Ghana has agreed with four other West African neighbours to invest and expand the Lagos-Abidjan Highway into a six-lane road to, among others, boost trade among them.
The leaders of the five countries- Nigeria, Benin, Togo, Ghana and Cote d'Ivoire- met on the sidelines of the ongoing 21st Ordinary Session of the Assembly of Heads of State and Government of the African Union and agreed to commence the expansion project in 2014.
The highway will also provide a vital link to sea ports for the landlocked countries in the sub-region including Burkina Faso, Mali and Niger.
It is also expected to augment the productive infrastructure of the sub-region and make the corridor more viable for doing business.
Foreign Minister, Hanna S. Tetteh told journalists in Addis Ababa, Ethiopia that the five leaders have agreed to complete modalities for the joint funding of the project before the 2014 start date of construction.
She disclosed that the sector ministers of the respective countries had been tasked to develop a blueprint for the actualization of the highway corridor project and 'this will be presented to the heads of state at the next ECOWAS Summit in July.”
Hanna Tetteh said President John Mahama's meeting with the Guinean President, Alpha Conde centered on enhancing collaboration between the two countries.
President Conde also expressed his country's interest in doing business with Ghana in the areas of energy, minerals and the development of regulatory frameworks in these areas.
The two leaders also discussed the need to urgently establish a joint commission of cooperation to facilitate trade between the two countries.
President Mahama invited the Guinean leader to visit Ghana at his earliest convenience to firm up their discussions.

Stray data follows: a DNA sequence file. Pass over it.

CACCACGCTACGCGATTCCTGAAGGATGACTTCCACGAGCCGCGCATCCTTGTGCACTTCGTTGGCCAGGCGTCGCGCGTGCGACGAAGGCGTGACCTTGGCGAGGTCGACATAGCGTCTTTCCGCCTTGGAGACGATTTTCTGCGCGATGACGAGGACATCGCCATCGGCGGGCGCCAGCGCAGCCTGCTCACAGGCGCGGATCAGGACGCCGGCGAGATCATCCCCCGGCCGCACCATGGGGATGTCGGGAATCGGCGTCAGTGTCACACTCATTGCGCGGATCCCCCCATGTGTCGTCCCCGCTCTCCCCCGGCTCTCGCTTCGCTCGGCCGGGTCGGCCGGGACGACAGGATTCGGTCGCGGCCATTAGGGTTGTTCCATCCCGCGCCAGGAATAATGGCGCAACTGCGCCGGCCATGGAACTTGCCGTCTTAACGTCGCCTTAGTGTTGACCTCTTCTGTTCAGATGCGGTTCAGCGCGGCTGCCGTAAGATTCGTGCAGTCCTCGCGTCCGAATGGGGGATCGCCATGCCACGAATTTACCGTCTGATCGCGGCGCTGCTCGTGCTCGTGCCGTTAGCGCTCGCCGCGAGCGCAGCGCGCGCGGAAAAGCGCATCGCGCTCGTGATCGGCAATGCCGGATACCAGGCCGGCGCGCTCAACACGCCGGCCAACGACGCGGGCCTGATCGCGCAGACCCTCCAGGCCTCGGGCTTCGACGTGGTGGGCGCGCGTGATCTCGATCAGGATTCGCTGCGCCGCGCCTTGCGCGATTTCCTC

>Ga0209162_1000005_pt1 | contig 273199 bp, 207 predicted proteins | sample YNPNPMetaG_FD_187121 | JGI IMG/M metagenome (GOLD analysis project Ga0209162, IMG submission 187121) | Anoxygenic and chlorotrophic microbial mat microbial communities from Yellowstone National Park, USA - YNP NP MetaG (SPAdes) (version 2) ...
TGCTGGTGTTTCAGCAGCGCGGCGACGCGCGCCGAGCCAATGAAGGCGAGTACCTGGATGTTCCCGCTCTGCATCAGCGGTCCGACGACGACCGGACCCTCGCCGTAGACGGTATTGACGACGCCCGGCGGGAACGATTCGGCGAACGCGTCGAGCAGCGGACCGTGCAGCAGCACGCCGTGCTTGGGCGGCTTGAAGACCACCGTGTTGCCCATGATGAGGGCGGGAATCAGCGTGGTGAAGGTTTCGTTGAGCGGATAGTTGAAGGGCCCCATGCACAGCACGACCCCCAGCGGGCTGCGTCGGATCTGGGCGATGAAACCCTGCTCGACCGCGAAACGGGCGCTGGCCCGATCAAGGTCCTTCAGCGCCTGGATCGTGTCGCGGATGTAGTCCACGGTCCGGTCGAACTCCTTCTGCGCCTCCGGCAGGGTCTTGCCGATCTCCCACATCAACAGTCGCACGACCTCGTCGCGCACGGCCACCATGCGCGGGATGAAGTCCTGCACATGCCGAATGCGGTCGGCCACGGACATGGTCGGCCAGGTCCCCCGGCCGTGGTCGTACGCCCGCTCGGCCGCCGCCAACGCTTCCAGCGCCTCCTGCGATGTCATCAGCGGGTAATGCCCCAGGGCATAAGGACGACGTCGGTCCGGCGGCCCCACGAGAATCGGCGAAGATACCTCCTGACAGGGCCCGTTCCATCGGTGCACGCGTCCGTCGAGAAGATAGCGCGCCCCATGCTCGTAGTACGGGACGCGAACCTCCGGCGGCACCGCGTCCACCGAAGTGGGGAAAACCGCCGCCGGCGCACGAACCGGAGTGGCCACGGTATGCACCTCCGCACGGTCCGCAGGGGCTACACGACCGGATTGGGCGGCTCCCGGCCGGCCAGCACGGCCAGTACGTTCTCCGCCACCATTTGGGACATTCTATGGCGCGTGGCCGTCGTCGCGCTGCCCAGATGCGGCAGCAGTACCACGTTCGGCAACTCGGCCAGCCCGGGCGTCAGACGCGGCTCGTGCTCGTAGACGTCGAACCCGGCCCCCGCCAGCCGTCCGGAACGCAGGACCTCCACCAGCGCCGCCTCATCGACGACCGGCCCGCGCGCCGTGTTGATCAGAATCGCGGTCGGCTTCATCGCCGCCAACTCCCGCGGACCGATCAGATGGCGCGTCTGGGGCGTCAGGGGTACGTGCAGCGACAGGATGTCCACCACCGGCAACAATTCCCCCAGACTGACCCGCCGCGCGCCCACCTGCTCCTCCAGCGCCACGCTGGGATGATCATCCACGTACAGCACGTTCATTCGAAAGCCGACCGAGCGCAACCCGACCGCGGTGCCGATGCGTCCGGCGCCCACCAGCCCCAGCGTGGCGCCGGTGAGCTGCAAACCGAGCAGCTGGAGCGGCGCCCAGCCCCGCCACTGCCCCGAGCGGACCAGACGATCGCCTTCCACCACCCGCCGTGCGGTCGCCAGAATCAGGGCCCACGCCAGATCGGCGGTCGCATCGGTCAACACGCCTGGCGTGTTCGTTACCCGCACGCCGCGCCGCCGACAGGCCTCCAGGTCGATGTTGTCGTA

The UNDP Administrator, Helen Clark, also called on President Mahama to discuss the request from the UN to President Mahama to champion the cause of human settlements and urban planning among colleague heads of state.
'Ghana is well positioned to serve as a champion for reinvigorating the African Urban Agenda. It is for this reason that the UN Habitat would like to forge an alliance with Ghana, particularly through His Excellency to out human settlement and sustainable urbanisation at the centre of development in Africa,' Minister Tetteh quoted Helen Clark as saying.
According to the Minister, President Mahama will in September, during the UN General Assembly, convene a meeting of African leaders and the UN System to discuss how to put the twin issues of human settlement and urban planning at the centre of Africa's development plans.
It is estimated that by 2030, 60% of Africa's population will be living in cities.
This requires effective planning now to ease the anticipated pressure on existing infrastructure.
Earlier at a closed door meeting of Heads of State and Government of the African Union, Minister Tetteh said President Mahama made a case for transparency in the funding of the Union as it looks to expand sources for funds for its operations.